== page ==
For deep watering, we suggest soaking the soil to a depth of at least eight inches beneath the surface. The key to effective deep watering is to pour your water slow and deep. If your water flow is too quick, the soil won’t have enough time to absorb the moisture, and the water may run right through it, missing the roots completely.
The best way to care for your leafy friends is to take your time, and to pour the water slow and steady. If you are using a sprinkler system, usually a half-hour or so does the trick nicely.
To avoid over-watering and plant death-by-drowning, we recommend that you deep water your plants only once a week, unless you are experiencing a drought and/or significant heat (remember that transpiration helps to keep your plant cool if it’s hot).
I love this watering method because it encourages tomato plants to develop deep and strong root systems, and strong roots are a gardener’s dream!
How Often to Water Tomato Plants and how often do tomatoes need watering?
Now that you know what you need to know about watering tomato plants, next up is how often to water tomato plants.
How often? Trick question! I've always found that it's less about frequency and more about moisture level. For example, although I could tell you that most tomato plants need on average at least a quarter inch of rainfall consistently every other day (the equivalent of a light rain for 2-3 hours, or a moderate amount of rain for 30-60 minutes.) That's not going to really help you. So if it's been over 75 degrees outside, you'll want to double that amount of water. Then throw in different kinds of soil, and it just get messy and needlessly confusing really fast. So lets keep it simple. First, lets talk about the right amount of moisture, and how to help keep that watering consistent and save some water along the way.
For starters, I find a cup of water each day per square foot of soil does the trick. Two cups if it's extra hot. If you can get a moisture reader (they're usually about $20 at your local garden center), tomatoes love a moisture rating of 60-80 depending on your soil type. Don't worry about the details, just land somewhere in there and nature tends to take care of the rest. Gardening should be fun, so good enough is...well...good enough when it comes to this topic.
If your soil is a 60 or an 80 is less important than watering consistently. Let me give two examples of why that is.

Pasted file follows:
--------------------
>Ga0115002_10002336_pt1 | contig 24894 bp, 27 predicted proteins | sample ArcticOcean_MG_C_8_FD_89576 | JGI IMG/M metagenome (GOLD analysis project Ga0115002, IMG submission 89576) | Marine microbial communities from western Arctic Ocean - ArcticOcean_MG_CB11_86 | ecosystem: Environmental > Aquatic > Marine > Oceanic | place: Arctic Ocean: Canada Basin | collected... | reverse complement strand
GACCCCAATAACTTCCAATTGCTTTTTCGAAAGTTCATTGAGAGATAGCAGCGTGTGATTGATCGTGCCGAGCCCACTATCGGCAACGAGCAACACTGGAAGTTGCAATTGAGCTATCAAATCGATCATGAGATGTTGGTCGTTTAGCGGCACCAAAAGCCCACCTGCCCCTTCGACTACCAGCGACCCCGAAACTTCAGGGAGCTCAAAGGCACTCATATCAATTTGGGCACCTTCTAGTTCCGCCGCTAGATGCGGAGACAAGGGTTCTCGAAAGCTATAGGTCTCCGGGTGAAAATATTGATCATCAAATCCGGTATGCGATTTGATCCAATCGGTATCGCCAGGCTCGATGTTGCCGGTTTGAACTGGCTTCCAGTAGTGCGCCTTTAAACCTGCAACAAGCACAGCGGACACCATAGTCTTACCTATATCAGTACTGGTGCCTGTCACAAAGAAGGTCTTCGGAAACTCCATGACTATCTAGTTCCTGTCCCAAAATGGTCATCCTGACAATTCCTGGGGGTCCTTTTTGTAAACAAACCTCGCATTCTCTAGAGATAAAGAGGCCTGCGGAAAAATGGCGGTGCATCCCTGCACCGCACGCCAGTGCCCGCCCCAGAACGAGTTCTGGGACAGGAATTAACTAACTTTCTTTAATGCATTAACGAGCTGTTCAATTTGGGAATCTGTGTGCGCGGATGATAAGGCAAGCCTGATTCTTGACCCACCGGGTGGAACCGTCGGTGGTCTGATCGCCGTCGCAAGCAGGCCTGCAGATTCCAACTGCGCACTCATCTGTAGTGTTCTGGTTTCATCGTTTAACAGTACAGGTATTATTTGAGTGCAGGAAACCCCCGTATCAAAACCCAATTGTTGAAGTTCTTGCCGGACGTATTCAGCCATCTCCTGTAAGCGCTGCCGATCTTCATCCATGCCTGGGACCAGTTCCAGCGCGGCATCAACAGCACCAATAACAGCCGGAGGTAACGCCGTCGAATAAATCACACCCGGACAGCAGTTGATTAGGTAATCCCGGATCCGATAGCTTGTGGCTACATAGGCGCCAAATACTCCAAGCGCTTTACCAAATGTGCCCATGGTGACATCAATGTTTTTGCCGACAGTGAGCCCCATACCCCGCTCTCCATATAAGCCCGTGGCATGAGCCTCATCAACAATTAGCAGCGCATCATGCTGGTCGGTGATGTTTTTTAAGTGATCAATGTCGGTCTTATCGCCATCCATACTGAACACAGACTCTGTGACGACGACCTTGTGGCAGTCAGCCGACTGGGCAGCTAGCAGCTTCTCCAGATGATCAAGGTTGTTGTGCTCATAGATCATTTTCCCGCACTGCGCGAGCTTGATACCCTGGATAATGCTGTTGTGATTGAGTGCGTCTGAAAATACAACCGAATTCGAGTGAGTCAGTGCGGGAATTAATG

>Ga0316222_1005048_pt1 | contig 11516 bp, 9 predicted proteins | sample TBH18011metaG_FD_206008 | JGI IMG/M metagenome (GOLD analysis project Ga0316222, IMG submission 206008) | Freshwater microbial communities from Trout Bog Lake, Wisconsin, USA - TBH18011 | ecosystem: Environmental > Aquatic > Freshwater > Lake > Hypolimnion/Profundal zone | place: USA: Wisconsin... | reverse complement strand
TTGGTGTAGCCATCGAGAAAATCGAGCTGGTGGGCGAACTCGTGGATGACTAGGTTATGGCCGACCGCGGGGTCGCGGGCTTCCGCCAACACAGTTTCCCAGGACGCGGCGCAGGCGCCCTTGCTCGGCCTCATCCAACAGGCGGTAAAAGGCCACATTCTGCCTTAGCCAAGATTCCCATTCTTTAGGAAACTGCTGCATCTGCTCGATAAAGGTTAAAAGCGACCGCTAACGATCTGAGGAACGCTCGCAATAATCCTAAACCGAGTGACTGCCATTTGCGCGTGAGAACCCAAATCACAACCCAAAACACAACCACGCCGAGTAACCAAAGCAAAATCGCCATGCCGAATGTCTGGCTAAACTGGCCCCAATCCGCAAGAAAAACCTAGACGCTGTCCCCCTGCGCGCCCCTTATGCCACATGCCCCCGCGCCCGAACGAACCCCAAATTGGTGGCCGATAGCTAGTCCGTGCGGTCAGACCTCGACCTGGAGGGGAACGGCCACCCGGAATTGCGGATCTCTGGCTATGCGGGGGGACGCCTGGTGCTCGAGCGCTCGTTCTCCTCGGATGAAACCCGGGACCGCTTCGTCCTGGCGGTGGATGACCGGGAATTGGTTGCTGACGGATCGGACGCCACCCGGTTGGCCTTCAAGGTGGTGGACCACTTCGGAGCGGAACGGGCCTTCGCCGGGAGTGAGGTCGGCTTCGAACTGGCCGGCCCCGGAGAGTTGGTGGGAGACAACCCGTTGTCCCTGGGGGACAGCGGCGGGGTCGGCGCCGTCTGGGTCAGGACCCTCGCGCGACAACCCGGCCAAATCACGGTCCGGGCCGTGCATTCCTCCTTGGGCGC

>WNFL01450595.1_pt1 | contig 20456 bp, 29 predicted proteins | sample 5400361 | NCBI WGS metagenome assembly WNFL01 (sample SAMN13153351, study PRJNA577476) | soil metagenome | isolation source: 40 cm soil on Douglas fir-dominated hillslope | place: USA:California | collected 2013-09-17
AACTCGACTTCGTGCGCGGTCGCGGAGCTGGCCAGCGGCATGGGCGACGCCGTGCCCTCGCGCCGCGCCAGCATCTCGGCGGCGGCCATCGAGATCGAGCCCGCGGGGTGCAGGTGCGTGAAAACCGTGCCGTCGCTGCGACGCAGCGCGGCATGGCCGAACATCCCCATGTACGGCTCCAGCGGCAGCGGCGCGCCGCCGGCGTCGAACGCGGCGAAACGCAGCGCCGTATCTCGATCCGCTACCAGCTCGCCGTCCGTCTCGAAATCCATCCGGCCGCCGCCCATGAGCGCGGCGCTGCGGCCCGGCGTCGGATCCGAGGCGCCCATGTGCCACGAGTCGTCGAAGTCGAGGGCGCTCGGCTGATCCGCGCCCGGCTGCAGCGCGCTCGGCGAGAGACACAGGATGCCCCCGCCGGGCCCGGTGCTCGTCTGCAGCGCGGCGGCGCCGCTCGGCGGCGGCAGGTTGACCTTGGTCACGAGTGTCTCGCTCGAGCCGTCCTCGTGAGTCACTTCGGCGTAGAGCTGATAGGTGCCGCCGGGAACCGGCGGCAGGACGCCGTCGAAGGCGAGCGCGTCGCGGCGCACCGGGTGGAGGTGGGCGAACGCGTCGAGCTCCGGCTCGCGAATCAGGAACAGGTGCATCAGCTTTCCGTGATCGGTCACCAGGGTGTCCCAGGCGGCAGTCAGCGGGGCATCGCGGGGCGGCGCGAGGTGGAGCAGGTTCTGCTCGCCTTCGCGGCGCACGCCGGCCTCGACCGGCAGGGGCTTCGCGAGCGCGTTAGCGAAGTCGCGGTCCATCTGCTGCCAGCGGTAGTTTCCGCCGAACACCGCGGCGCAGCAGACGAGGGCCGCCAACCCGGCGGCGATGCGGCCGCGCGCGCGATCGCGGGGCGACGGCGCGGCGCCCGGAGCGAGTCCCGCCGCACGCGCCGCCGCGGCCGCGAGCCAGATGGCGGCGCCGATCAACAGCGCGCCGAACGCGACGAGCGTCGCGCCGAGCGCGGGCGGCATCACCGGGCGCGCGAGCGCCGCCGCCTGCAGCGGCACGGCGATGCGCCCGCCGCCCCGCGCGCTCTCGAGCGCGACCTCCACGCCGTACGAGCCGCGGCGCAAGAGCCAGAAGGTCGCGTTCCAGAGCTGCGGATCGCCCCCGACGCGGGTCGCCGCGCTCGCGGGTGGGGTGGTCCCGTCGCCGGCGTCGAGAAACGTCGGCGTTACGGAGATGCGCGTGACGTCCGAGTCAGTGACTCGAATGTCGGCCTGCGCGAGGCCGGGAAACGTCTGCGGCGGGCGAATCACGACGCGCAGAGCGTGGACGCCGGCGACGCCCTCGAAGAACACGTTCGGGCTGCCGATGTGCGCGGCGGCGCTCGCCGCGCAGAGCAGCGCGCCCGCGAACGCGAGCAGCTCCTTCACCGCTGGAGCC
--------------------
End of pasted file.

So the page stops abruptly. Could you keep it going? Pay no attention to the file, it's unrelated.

1) Have you ever had cracked tomatoes? Inconsistent watering is likely the culprit. Irregular watering—missing a week and trying to make up for it—leads to blossom end rot and cracking. Inconsistent watering exposes your tomato plants to rushes of water and can pop the skin of a ripening tomato, much like an overfilled water balloon.
Solution: Instead of a quick sprinkle every day, try watering deeply once or twice a week (depending on rainfall), twice as much if its extremely hot out. Mulching is also a big help because it keeps moisture from evaporating...but I'll get to that in a bit.
2) Have you ever found tomatoes with a soft of rotten spot while growing? This is usually a sign of a calcium deficiency and is often caused by uneven watering. Frequently going between wet and dry soil can interfere with your tomato plants’ abilities to use calcium.
Mulching is a great way to help your soil retain water and increase room for aeration if you lightly mix it with your topsoil that's around the base of the plant. Mulching can significantly reduce the rate of water that evaporates from the soil. With mulching I find that if I was previously watering tomatoes twice a day (or more), I can usually go down to watering once daily—that sounds like a win to me, and my water bill.
Water Tomato Plants, and...
...so much more. To discover everything else you need to know about growing tomatoes from seed to harvest, check-out the full step by step guide: Watch the animated video, read the transcript or download the PDF for later. Your garden, your choice. :)
Topics covered in those include:
• How to select the suitable tomato varieties for your situation
• Avoiding disease in tomato plants
• Starting your Tomato seeds
• Preparing containers and your growing medium
• How to plant your seeds
• Growing strong seedlings
• Useful tips
• Moving growing seedlings to bigger pots
• To fertilize or not
• Thinning your seedlings
• Transplanting tomatoes outside
Supporting Tomato plant growth
• Support structures
• Feeding & fertilizing tomatoes
Common tomato plant problems and solutions
Harvesting and storing tomatoes